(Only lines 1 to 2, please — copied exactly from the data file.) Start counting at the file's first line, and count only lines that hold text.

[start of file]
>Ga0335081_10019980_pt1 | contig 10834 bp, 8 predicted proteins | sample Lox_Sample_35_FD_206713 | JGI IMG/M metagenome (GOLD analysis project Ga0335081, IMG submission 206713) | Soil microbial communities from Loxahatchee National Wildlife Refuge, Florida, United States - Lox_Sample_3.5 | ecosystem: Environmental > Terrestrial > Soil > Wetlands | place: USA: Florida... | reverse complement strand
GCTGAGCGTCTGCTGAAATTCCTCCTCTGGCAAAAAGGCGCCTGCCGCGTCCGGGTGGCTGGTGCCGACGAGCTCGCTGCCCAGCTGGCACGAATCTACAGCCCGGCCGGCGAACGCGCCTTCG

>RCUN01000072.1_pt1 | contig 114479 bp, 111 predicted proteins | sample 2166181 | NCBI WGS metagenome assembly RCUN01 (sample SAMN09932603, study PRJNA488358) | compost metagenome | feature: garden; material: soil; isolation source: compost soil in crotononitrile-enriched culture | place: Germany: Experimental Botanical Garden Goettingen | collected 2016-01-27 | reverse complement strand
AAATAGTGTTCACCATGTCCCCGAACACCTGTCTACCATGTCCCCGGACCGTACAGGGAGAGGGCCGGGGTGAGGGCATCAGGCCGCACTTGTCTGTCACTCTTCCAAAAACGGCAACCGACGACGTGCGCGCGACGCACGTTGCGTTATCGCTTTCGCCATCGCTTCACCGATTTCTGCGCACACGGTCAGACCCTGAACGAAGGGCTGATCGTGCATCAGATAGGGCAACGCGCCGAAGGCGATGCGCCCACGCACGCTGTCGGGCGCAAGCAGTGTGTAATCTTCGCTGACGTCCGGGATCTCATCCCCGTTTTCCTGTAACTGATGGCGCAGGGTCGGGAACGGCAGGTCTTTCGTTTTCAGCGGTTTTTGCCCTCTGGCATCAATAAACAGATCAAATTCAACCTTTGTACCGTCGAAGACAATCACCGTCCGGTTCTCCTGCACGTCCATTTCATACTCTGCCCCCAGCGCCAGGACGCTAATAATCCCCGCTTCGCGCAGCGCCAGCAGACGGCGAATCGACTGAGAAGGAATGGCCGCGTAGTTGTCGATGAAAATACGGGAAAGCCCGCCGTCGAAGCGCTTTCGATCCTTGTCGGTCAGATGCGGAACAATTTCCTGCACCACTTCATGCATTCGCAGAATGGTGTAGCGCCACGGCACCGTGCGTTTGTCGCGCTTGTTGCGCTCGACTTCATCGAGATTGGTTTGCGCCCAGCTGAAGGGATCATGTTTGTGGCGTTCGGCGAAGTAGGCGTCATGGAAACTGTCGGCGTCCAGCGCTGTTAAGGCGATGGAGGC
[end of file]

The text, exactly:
>Ga0335081_10019980_pt1 | contig 10834 bp, 8 predicted proteins | sample Lox_Sample_35_FD_206713 | JGI IMG/M metagenome (GOLD analysis project Ga0335081, IMG submission 206713) | Soil microbial communities from Loxahatchee National Wildlife Refuge, Florida, United States - Lox_Sample_3.5 | ecosystem: Environmental > Terrestrial > Soil > Wetlands | place: USA: Florida... | reverse complement strand
GCTGAGCGTCTGCTGAAATTCCTCCTCTGGCAAAAAGGCGCCTGCCGCGTCCGGGTGGCTGGTGCCGACGAGCTCGCTGCCCAGCTGGCACGAATCTACAGCCCGGCCGGCGAACGCGCCTTCG